« Q&A: June 14, 2001

Posted by Andy Monitzer on June 14, 2001 [Feedback (0) & TrackBack (0)]

// Question One

In IB there are two draggables, one with a dollar sign in it, and one with a calendar. These appear to be unplaceable. What are they for? Are they just left over, or can I place them?


These aren't views; they're formatters. You can use them by:

  • dragging one onto a text field, or
  • dragging one into the nib window and hooking it up to the formatter outlet of any text field(s) you want to use it.

answer by: Rick Roe

// Question Two

How do I rename a file?


In Cocoa, check out NSFileManager, and this method:

- (BOOL)movePath:(NSString *)source toPath:(NSString *)destination handler:handler

answer by: Clyde McQueen

// Question Three

How do I set the icon of a Docklet that appears in the Finder?


Launch Services does not handle custom bundle icons on OS X 10.0.[123].

You will need to do the same thing Apple did ... paste the icon on to your dockling and use that. The docklings that ship and have custom icons at this time are all icons in the resource fork, not icons in the data fork of some .icns file.

To do this:

  • Create a simple app with your .icns file as it's icon.
  • Build the app.
  • Navigate to the app with your docklings icon and open the finder inspector. Select the app icon and copy (cmd-c) it.
  • Navigate to your built and ready to be shipped dockling and open the finder inspector.
  • Select the generic dockling icon and paste on top of it.

Voila. Now go find a resource fork aware compressor, compress your dockling and ship it.

answer by: Jerald Dawson

// Question Four

Is there an easy way to determine what language (English, Japanese, etc) the user is currently running under OS X?


You can determine what localizations are being used, but it isn't as simple as you think, and there are usually better ways to do what you want to do (whatever that is).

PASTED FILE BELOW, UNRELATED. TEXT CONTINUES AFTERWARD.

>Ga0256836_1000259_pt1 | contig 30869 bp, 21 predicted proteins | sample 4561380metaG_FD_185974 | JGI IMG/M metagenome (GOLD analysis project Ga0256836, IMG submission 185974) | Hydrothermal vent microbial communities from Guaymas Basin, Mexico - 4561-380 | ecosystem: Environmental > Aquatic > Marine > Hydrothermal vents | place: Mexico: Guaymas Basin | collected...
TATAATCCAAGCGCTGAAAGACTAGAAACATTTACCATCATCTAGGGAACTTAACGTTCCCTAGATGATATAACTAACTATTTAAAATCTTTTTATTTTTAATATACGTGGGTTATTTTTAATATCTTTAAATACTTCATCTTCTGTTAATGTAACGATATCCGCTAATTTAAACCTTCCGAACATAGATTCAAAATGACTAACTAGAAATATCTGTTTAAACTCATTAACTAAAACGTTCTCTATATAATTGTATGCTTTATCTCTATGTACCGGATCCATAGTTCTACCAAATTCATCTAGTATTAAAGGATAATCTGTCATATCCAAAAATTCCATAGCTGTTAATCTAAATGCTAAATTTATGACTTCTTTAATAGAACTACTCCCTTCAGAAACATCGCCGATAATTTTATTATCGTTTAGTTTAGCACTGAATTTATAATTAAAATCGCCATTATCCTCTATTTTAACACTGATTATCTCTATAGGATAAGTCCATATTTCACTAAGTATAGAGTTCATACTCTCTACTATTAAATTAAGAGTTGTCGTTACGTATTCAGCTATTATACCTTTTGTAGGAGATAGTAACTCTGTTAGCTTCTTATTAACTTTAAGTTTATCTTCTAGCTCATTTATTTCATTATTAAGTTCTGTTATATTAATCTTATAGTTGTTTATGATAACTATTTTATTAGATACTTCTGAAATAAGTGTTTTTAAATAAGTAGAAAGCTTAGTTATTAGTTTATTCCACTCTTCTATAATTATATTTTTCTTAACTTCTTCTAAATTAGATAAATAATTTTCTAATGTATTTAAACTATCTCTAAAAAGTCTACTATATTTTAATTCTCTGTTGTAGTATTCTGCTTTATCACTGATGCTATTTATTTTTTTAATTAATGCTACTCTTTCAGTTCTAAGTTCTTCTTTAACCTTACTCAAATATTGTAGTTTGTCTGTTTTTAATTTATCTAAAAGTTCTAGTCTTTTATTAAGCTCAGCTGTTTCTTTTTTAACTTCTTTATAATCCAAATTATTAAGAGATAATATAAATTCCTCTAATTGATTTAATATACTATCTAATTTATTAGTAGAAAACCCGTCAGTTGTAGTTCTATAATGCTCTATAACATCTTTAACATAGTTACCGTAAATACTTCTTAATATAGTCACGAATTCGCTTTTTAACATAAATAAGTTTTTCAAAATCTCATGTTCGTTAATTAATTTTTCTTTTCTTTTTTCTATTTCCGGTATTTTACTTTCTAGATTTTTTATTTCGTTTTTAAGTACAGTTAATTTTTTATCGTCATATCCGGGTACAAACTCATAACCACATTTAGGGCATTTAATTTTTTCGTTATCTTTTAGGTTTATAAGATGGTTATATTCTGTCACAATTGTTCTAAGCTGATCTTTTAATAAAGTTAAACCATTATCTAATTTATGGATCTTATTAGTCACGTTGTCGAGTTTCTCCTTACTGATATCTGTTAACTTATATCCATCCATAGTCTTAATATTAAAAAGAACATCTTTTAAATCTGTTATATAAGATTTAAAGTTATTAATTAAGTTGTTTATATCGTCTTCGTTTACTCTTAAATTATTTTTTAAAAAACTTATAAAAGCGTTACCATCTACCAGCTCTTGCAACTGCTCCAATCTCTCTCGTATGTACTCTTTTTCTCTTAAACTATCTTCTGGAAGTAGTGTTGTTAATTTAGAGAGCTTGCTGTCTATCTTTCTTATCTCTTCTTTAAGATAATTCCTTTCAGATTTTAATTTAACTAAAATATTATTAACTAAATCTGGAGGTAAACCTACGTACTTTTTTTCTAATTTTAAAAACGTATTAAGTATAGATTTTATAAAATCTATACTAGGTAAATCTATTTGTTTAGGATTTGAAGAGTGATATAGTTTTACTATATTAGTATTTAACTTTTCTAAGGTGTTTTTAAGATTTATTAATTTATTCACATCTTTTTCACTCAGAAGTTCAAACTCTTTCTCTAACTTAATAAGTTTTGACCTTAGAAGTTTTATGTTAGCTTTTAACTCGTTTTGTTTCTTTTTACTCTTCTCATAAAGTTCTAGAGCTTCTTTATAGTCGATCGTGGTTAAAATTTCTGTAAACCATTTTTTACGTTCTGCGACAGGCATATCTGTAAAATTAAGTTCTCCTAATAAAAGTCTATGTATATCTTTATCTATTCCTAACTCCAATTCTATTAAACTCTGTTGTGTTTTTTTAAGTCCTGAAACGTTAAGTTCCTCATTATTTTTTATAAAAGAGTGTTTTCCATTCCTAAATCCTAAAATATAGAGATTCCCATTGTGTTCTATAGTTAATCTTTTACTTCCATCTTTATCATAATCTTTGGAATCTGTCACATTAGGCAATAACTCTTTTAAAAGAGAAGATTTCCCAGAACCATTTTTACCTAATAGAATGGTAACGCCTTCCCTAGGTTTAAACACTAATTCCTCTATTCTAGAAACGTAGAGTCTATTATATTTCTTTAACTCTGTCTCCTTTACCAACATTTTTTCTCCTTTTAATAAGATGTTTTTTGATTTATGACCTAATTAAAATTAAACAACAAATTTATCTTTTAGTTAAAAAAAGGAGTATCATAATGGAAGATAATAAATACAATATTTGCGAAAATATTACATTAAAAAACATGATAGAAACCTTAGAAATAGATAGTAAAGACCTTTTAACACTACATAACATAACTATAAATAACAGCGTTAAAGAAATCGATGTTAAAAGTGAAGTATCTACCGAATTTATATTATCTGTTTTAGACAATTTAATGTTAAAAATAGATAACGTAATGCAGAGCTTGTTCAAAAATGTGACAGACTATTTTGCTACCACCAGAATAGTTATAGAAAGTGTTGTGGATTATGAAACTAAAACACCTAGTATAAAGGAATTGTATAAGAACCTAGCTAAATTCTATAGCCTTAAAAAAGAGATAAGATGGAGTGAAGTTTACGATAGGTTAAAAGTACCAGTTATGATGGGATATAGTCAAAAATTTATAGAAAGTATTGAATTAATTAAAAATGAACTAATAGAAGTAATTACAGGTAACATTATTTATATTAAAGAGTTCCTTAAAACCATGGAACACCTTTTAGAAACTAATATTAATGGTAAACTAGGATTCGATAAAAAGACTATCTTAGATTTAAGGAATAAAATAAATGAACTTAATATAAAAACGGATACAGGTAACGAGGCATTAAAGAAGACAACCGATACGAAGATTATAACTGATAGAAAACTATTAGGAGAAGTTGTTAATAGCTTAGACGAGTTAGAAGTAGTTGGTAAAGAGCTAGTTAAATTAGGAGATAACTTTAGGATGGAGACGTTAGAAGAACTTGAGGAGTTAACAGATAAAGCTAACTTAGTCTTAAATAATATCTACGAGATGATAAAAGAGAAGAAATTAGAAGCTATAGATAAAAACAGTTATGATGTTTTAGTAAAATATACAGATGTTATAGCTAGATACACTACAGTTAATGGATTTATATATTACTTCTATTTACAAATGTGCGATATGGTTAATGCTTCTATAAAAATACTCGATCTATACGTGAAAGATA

If you call


you will get an array containing the names of the localizations currently in use within the main bundle. There may be up to two of these at the moment; for example, both en_US and en might be in use, with some region-specific items coming from en_US and some others from the generic en. The entries in this array are in the format used in the main bundle, which might be language names (English, French), language abbreviations (en, fr), or locale abbreviations (en_US, fr_CA). If your bundle is not the main bundle, then you may wish to use your bundle instead of the main bundle in the above.

Do you see why this is complicated, and why I recommend doing something else? Usually you don't want to know the localization in use directly; what you want is to choose some value based on the current localization. If the value you want is a string, or a resource file, or a Resource Manager resource, then the appropriate thing to do is just to make it a localized value, and get it normally using CFBundle or NSBundle APIs. You can do quite a bit with localized strings, resource files, or Resource Manager resources.

For example, if you wanted to display to the user what language he/she was running in, the value you want isn't "French" or "Japanese", it is the correct localized language name; things like "French" or "fr" or "fr_CA" should not be user-visible. So what you want is a localized string.